Colorado ‘Boating: Steamboat Springs in the Summer

Much of the tourism in the Western United States centers around ski resorts, even in summer. A welcome exception is Steamboat Springs, a real Colorado town with a heart, history and local flair. Not to diss Vail, Frisco, Dillon, Silverthorne and Winter Park, but they feel like Disney World compared to Steamboat Springs.

“The Boat,” as Steamboat is affectionately known, got its name from steam boat-like chugging from natural hot springs that were found in the area in the 1800s. The northwest of Colorado community sits along the Yampa River in an area that was originally the hunting grounds of the Ute Indian Tribe before trappers settled there and the mineral waters drew homesteaders.

With the arrival of the railroad in the early 1900s, the valley became a ranching haven and, soon thereafter, a ski destination—thanks to Norwegian Carl Howelsen, a ski jumper for whom the town’s prominent ski jump is named.

Skiing remains the area’s main draw and the Boat has even trademarked the phrase “champagne powder” for the local snow, which is so feather-light its known to tickle the nose. But there’s more to the Boat than sliding on snow. That’s why the little city of approximately 13,000 residents is so proud of their community.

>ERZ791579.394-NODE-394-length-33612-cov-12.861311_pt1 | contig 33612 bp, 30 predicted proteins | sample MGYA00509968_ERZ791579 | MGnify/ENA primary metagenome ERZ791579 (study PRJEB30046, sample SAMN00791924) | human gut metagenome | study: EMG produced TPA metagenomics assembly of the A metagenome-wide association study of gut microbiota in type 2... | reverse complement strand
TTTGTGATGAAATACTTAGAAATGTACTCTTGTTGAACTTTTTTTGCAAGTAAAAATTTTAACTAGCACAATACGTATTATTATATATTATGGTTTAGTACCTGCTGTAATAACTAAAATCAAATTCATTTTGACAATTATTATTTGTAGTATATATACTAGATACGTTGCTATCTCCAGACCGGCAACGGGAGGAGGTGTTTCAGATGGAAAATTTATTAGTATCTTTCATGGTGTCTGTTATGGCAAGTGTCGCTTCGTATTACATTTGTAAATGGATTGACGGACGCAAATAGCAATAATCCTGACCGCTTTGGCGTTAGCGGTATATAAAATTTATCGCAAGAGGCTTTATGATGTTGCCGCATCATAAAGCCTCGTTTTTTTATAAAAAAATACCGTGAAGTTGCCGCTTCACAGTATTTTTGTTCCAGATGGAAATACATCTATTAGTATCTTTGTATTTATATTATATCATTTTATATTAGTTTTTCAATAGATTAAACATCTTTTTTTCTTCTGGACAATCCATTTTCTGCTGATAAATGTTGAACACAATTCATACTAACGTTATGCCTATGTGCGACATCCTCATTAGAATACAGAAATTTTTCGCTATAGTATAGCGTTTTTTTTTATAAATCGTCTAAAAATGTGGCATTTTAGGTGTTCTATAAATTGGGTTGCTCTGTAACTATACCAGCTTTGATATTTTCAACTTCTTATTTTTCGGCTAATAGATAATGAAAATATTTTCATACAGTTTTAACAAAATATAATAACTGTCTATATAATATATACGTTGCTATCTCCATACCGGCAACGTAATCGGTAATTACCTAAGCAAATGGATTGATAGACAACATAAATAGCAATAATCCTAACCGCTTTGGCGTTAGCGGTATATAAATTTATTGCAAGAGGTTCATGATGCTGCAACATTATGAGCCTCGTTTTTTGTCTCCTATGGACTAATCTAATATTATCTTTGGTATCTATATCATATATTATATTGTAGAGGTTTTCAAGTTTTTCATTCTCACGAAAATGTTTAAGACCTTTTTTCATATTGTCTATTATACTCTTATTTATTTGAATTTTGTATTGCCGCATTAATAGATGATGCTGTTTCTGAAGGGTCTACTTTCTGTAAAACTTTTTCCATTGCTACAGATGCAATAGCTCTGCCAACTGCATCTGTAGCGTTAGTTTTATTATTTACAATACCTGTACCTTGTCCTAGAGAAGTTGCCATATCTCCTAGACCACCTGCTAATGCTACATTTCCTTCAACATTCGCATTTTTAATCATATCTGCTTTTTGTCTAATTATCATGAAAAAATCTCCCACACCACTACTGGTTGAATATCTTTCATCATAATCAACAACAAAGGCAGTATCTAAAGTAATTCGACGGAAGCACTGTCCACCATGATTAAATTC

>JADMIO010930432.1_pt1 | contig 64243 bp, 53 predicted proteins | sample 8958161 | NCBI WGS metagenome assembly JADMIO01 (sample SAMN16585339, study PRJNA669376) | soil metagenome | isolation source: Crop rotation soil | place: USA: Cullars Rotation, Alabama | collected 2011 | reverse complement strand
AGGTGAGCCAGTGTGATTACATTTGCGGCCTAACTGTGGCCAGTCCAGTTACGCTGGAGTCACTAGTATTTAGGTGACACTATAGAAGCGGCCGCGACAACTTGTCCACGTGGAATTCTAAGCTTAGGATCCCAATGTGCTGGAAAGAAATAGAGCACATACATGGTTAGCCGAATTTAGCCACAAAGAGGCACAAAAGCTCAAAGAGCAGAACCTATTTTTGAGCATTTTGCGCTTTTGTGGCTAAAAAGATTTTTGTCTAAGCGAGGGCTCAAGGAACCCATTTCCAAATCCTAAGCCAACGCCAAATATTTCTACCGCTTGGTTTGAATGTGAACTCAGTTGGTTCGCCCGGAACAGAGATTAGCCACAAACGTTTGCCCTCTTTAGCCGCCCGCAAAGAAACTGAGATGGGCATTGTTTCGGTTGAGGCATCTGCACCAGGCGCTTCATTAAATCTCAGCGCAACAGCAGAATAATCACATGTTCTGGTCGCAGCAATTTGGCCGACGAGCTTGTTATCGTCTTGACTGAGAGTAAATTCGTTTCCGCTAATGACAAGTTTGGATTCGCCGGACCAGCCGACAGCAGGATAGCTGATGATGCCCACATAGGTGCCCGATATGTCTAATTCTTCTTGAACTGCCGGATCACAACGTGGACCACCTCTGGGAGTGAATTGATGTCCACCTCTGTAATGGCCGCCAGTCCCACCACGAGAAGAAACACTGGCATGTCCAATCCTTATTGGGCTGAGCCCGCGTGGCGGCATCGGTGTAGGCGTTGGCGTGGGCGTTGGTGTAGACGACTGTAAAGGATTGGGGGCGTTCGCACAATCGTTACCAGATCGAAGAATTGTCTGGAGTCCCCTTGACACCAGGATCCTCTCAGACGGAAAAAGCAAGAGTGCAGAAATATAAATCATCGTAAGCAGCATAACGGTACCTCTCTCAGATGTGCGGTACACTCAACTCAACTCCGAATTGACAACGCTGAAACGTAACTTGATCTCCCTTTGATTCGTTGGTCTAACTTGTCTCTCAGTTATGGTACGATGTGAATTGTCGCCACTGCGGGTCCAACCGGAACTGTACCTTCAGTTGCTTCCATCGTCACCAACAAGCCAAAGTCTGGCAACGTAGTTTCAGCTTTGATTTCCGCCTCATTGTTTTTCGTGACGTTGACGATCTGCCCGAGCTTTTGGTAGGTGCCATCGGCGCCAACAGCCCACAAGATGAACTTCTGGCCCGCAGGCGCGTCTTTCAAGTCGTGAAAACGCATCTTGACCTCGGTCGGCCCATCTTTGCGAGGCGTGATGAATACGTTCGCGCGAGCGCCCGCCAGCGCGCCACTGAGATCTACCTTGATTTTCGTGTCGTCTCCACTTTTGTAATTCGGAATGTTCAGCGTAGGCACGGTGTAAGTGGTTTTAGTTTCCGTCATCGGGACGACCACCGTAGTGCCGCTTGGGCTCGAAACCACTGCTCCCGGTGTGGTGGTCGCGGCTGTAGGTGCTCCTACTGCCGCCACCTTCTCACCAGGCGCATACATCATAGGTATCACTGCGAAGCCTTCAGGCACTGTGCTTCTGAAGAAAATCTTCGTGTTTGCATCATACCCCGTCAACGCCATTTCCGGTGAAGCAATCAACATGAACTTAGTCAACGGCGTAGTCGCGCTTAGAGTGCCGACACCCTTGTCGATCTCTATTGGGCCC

Steamboat residents are there year-round, unlike Colorado’s many seasonal resort municipalities where the populations ebb and flow and the change of season turns them into ghost towns.

Given the residential pool and outdoor sports draw of Steamboat’s road and mountain biking, running, hiking, horseback, triathlon, fly fishing, standup paddleboarding, river floating, Frisbee, golf, hot air ballooning and winter sports of all kinds, it’s spawned some successful outdoor sports brands.

For example, Smartwool started in the Boat before VF Corp bought them and brought the headquarters to Denver. Plus, Steamboat remains homebase for the Honey Stinger food company and camping gear maker Big Agnes. Honey Stinger and Big Agnes’ head honcho Bill Gamber’s grandfather helped design the iconic honey bear container.

Gamber is also an avid outdoorsman who walks the walk or, more appropriate to Steamboat, rides, runs, skis, climbs and everything else. Gamber appreciates that his companies’ backyard serves as their testing ground for sports nutrition and camping gear, keeping their products as authentic as they can be.

True to its heritage, Honey Stinger sponsors the Steamboat Stinger, a two-day event that combines a 25- or 50-mile mountain bike race on Saturday and a marathon or half marathon trail running race on Sunday. Racers can even combine the two disciplines.

The Boat also boasts a summer series of free outdoor concerts. When Lettuce played on August 10 it felt as though the whole town came out to enjoy the jazz-jam band’s tight tunes. The Strawberry Park Hot Springs are certainly worth a visit, especially after a day of enjoying Steamboats’ many miles of trails, some rolling and others rather steep. And, after a soak, you can hit the many restaurants, breweries, bars and galleries in the Western downtown.